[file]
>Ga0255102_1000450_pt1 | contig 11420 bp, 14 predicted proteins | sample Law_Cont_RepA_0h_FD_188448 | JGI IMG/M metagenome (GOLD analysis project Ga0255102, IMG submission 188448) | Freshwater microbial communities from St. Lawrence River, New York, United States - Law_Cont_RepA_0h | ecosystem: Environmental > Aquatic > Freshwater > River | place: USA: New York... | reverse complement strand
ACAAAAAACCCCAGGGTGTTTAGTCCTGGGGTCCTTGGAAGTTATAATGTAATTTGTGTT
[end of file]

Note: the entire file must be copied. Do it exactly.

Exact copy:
>Ga0255102_1000450_pt1 | contig 11420 bp, 14 predicted proteins | sample Law_Cont_RepA_0h_FD_188448 | JGI IMG/M metagenome (GOLD analysis project Ga0255102, IMG submission 188448) | Freshwater microbial communities from St. Lawrence River, New York, United States - Law_Cont_RepA_0h | ecosystem: Environmental > Aquatic > Freshwater > River | place: USA: New York... | reverse complement strand
ACAAAAAACCCCAGGGTGTTTAGTCCTGGGGTCCTTGGAAGTTATAATGTAATTTGTGTT